Fasting has become a trendy method for losing weight. The idea of giving one's body and metabolism a chance to rest and reboot makes intuitive sense, but how useful is it as a strategy for losing weight? Is fasting for a longer period necessarily better?
Food restriction has been part of religious and cultural practices for centuries, but there have been few studies on its value for weight loss. A new study adds to the evidence that it may indeed be an effective way to drop some unwanted pounds and suggests a good way to go about trying intermittent fasting.
University of Illinois researchers examined the effects of two popular forms of fasting on body weight and cardiometabolic risk factors like prediabetes. Two groups of people who were overweight or obese were allowed to eat whatever they wanted for either four hours or six hours during the day.
“…[F]asting diets are a viable option for people who want to lose weight, especially for people who do not want to count calories or find other diets to be fatiguing.”
Participants’ weight, insulin resistance, oxidative stress, blood pressure, LDL cholesterol, HDL cholesterol, triglycerides and inflammatory markers were monitored for 10 weeks.
Calorie intake went down by about 550 calories a day in both fasting groups, and the participants lost about three percent of their body weight during the 8-week program. Insulin resistance and oxidative stress levels were reduced. There was no effect on blood pressure, LDL or HDL cholesterol, or triglycerides.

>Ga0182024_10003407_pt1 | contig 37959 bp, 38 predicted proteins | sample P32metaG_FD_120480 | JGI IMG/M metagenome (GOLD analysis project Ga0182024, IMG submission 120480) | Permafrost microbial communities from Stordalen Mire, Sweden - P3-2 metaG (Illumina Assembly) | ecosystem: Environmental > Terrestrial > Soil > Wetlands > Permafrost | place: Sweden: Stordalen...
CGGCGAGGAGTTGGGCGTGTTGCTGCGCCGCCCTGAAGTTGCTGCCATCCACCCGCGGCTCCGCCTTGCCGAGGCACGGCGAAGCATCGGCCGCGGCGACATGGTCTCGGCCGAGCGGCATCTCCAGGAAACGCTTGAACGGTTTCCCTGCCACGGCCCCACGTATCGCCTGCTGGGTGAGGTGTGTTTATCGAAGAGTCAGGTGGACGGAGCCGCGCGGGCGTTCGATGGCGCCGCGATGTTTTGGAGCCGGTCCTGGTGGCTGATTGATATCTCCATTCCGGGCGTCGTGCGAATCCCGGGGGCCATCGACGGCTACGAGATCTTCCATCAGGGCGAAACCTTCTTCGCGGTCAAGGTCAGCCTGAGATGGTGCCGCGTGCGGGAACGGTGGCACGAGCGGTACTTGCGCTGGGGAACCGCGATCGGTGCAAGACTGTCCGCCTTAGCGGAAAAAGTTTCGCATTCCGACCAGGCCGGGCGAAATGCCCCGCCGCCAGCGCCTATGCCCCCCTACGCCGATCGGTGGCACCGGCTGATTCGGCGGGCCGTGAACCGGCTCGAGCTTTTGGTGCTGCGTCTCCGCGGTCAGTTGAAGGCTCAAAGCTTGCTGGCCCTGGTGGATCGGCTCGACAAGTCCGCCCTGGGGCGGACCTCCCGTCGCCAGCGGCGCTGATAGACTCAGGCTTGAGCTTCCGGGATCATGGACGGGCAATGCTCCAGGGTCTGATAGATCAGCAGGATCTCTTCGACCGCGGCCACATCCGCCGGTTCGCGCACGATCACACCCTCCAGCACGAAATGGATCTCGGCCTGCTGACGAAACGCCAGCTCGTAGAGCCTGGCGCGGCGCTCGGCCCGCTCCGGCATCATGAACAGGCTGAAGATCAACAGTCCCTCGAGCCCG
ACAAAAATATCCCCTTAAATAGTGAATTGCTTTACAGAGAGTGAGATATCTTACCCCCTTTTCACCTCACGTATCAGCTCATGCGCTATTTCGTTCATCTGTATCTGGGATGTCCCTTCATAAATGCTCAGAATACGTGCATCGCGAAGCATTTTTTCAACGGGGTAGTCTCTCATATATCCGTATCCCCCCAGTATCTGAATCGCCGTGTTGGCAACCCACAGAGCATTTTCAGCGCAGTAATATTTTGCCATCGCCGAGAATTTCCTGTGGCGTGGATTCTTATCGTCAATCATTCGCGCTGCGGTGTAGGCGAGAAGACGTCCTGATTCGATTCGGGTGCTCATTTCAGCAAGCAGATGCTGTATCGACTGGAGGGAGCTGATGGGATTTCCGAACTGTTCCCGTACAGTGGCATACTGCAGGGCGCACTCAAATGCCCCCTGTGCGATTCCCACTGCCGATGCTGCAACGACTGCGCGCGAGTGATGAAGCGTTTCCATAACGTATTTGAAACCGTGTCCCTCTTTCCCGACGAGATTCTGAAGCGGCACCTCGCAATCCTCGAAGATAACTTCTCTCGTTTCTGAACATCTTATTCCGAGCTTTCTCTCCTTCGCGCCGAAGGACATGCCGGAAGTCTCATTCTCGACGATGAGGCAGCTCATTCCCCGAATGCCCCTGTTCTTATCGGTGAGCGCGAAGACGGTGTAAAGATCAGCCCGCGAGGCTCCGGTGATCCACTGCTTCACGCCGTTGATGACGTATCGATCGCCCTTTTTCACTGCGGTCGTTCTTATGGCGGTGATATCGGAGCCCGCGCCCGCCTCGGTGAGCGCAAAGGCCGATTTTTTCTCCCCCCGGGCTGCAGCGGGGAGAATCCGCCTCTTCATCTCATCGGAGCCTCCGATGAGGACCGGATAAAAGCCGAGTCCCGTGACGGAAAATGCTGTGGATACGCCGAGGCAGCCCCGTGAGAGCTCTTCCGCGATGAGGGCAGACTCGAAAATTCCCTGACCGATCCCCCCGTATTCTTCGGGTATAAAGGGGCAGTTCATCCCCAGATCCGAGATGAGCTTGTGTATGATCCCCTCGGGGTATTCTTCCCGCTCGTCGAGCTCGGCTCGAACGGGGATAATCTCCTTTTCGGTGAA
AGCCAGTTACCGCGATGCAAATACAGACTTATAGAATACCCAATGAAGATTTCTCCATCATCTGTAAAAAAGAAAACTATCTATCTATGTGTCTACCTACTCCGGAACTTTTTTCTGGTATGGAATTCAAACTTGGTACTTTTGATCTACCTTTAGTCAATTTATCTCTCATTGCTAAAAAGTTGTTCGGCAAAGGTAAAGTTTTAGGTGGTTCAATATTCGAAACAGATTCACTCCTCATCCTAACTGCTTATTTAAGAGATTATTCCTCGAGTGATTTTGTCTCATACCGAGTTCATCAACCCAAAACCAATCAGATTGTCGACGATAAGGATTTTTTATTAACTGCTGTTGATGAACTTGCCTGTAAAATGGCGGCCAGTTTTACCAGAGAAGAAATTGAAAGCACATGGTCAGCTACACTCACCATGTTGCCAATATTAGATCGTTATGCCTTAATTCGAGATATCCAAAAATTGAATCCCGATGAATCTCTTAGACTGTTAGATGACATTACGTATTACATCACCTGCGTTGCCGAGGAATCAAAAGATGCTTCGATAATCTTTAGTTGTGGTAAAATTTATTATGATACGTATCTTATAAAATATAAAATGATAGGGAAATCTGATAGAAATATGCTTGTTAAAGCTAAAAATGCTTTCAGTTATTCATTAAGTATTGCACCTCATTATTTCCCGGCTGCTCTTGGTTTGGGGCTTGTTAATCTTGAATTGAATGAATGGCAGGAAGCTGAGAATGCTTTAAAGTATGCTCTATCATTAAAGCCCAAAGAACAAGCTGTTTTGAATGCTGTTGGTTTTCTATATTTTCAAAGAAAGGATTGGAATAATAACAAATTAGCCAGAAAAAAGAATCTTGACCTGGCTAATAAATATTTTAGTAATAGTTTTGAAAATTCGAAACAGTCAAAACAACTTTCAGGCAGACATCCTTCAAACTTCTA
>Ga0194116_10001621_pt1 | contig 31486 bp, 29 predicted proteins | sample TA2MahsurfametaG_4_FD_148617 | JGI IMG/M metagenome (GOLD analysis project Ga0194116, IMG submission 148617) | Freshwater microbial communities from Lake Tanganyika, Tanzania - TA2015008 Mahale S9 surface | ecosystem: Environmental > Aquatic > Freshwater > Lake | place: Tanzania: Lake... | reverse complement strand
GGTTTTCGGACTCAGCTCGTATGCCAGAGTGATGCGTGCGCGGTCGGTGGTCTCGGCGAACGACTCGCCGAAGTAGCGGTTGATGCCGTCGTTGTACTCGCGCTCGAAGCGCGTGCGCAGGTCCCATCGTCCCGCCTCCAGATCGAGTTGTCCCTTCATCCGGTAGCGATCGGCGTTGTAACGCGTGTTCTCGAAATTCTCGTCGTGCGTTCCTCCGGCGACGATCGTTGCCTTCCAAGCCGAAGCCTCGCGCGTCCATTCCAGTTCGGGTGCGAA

No significant difference was found in weight loss or cardiometabolic risk factors between the 4-hour and 6-hour feeding groups.
“The findings of this study are promising and reinforce what we've seen in other studies — fasting diets are a viable option for people who want to lose weight, especially for people who do not want to count calories or find other diets to be fatiguing,” researcher, Krista Varady, said in a statement.
If you’ve tried other methods of weight loss and found them to be too restrictive, time-consuming, boring or repetitive, you might want to consider fasting. Just be aware that you might experience headaches, dizziness, low blood sugar, weakness and/or fatigue with fasting, particularly at the start. You might need to gradually extend how long you go without eating to give your body time to adjust.
The study is published in Cell Metabolism.